The Journey to Mompox
Trip Start May 2006
28Trip End Aug 17, 2006
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We had some time, so we went down the mountains to Simiti, another storied village. When we got there it was brutually hot, silent, and full of concrete. Luckily it bordered a large swamp/lake. Dozen of fisherman were gliding along in small canoes. Some rowed, others prepared fish, using the paddle as cutting board, while others cast fishing nets
The boat trip today was the longest by far, over three hours, and the river had split into two arms, and the one that we travelled was still larger than the entire river when we first saw it in Honda. We stopped in the occaisonal hamlet, and among the things that entered the boat was a live chicken. Itīs owner kept it by her feet, where it only occaissonaly squawked. The main thing I noticed was abundant waterfowl. Some of them would race the boat, often beat us, and then fly away.
In El Banco, even before we docked, men were shouting at us, offering us motorcycle rides to Mompox. I guess they could spot tourists from far away, and it meant that it was somewhat common for them to come here, though still, I had not seen another foreigner, let a long another traveler since we began
We figured we should reward those two persistent men, and luckily they were right in the mix, so with no questions they brought their bikes, I strapped on by backpack, and sat on the back. I was glad to be getting out of this noisy dirty town, yet I knew it was pretty risky to ride with two random dudes, who could if they wanted to, do anything they wished with us. They put gas in their tanks, and we were off, the road lost its pavement almost immediately. I did my best to snap photos, though I held on either to a metal bar in back of me, or gently to the waist of the guy in front me. He was the only one of 4 of us to have a helmet
Initially, road had plenty of construction, which meant ruts, mounds of dirt, and puddles where the ruts were biggest. We passed by trucks, swamps, pig families, and cows that felt entitled to use the road at least as much as humans. There were also campesino huts and at one point begging children held up a christmas light wire in order to make us stop, but a mere glance from our moto-chaffeurs was enough to scare them away. After about 45 minutes, we suddenly turned around and caught up with another cyclist. Fernando switched drivers, as his lived in El Banco, while the other guy in Mompox. The new driverīs bike looked better, and I thought he would drive faster, and my guy with his shittier bike would try to keep up. Truth is though, my driver either kept up and sped ahead. The condition of the roads didnīt allow him to go more than about 50 miles per hour, and often we would have to break to a near stop to avoid or lessen obstacles.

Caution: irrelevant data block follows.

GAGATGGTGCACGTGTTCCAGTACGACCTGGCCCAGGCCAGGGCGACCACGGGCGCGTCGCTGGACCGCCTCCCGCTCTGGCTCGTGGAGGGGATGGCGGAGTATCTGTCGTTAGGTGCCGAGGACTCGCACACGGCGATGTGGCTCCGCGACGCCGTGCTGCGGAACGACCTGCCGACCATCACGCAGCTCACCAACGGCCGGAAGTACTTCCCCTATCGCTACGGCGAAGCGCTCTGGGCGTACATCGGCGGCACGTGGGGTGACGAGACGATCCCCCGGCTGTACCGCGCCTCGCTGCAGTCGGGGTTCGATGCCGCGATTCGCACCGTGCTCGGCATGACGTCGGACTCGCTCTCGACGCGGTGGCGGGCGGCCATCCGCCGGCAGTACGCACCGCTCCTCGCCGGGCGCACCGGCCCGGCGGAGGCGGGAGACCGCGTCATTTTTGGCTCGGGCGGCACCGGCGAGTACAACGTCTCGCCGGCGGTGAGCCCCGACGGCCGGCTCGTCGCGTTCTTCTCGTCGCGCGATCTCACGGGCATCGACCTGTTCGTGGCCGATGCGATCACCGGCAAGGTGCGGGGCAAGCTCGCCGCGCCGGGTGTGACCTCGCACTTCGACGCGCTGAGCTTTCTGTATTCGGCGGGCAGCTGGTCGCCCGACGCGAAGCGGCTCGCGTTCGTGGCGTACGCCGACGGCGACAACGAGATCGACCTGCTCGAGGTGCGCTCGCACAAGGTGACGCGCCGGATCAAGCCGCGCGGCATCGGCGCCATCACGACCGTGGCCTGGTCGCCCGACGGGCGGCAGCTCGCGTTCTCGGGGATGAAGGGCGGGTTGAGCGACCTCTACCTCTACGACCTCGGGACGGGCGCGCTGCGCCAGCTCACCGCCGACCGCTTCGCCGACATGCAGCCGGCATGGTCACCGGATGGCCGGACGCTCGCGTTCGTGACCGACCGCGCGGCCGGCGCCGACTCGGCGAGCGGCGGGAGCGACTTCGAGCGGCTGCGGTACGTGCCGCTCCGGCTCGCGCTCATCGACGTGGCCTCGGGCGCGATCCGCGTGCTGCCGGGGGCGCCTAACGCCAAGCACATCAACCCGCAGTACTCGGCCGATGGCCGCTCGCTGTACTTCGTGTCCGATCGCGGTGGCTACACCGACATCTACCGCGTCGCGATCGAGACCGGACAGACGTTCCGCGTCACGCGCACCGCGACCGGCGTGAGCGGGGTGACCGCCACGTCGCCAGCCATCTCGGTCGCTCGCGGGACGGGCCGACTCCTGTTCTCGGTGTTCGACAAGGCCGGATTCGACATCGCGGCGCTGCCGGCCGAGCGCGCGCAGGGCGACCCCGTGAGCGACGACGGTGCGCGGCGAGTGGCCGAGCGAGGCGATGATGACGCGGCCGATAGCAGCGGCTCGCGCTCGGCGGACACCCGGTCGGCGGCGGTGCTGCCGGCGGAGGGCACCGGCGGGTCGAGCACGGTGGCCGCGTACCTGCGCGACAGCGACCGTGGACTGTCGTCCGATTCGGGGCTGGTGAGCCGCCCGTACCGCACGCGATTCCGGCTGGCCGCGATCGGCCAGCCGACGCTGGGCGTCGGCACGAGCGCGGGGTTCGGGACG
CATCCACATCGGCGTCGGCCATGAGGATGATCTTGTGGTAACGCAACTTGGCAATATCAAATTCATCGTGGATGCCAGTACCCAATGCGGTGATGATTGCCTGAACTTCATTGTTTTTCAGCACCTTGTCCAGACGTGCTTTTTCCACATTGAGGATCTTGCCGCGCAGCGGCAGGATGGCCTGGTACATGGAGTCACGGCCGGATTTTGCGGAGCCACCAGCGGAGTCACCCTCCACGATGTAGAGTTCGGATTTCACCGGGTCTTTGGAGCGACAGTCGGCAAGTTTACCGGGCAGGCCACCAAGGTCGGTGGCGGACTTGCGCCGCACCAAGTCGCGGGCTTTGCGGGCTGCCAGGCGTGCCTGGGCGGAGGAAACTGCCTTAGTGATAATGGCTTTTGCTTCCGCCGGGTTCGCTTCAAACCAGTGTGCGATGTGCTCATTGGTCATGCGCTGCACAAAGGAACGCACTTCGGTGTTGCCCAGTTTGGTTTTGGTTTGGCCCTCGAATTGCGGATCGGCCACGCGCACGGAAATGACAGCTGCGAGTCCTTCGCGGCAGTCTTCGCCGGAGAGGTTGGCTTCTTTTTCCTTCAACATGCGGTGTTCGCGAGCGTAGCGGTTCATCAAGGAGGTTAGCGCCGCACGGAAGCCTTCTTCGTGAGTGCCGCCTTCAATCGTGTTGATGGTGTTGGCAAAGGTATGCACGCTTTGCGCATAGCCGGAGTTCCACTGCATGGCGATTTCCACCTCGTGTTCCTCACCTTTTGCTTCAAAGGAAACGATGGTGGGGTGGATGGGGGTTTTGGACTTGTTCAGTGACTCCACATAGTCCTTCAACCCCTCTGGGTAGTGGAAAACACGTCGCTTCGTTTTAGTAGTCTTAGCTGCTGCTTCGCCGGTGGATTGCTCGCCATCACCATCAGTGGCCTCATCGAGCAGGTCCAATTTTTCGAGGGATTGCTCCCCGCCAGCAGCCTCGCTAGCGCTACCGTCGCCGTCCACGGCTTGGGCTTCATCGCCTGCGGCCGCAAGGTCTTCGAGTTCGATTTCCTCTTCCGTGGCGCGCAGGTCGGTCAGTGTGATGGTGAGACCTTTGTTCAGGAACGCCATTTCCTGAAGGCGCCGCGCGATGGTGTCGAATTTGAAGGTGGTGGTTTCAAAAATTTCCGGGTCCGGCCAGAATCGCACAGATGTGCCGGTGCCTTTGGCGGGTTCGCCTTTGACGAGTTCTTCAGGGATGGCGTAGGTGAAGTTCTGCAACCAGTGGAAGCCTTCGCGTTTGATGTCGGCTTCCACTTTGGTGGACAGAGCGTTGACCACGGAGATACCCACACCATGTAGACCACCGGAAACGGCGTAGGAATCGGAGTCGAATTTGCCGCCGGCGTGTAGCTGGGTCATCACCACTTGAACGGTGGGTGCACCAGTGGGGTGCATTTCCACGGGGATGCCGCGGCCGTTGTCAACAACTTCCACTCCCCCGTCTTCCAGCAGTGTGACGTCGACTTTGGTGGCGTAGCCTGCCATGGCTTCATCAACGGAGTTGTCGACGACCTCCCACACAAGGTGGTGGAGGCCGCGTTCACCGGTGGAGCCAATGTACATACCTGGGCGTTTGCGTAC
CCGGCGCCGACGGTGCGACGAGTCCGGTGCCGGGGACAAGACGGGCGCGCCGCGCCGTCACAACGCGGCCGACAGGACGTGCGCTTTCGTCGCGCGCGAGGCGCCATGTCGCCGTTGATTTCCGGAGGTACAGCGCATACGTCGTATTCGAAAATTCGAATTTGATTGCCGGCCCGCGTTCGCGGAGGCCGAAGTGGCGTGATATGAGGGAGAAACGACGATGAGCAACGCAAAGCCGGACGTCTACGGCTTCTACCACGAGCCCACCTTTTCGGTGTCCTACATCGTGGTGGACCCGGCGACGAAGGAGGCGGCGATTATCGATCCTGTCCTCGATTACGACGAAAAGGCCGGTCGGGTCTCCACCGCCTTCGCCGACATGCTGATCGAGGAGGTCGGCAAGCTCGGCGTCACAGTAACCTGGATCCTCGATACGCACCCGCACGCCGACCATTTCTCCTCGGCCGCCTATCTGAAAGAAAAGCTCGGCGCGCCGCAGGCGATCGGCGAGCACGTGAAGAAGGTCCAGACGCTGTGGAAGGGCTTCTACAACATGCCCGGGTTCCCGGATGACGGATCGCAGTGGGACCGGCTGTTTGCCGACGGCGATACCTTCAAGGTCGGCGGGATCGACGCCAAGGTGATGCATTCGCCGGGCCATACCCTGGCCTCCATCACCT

I saw a sign for a Mompox ferry, and we turned toward that way. In a minute, we were by the river again
We finally did arrive at pavement, which I was thankful for, yet now I figured this meant we would go 120. Actually, it meant we were in Mompox, and after a few moments we were dropped off at a hotel. We paid them at total of 18 dollars for lift and the 2 1/2 hour experience and of course took a photo. Our skin was caked in dust, our hair and our beards had lightend considerably. It was though we had been bured alive and then resurrected. My legs ached as though I had been riding a horse. But we were in Mompox, a colonial city, that Bolívar loved more than almost all others. Little did I realize, that since Bolívar, the town had changed little.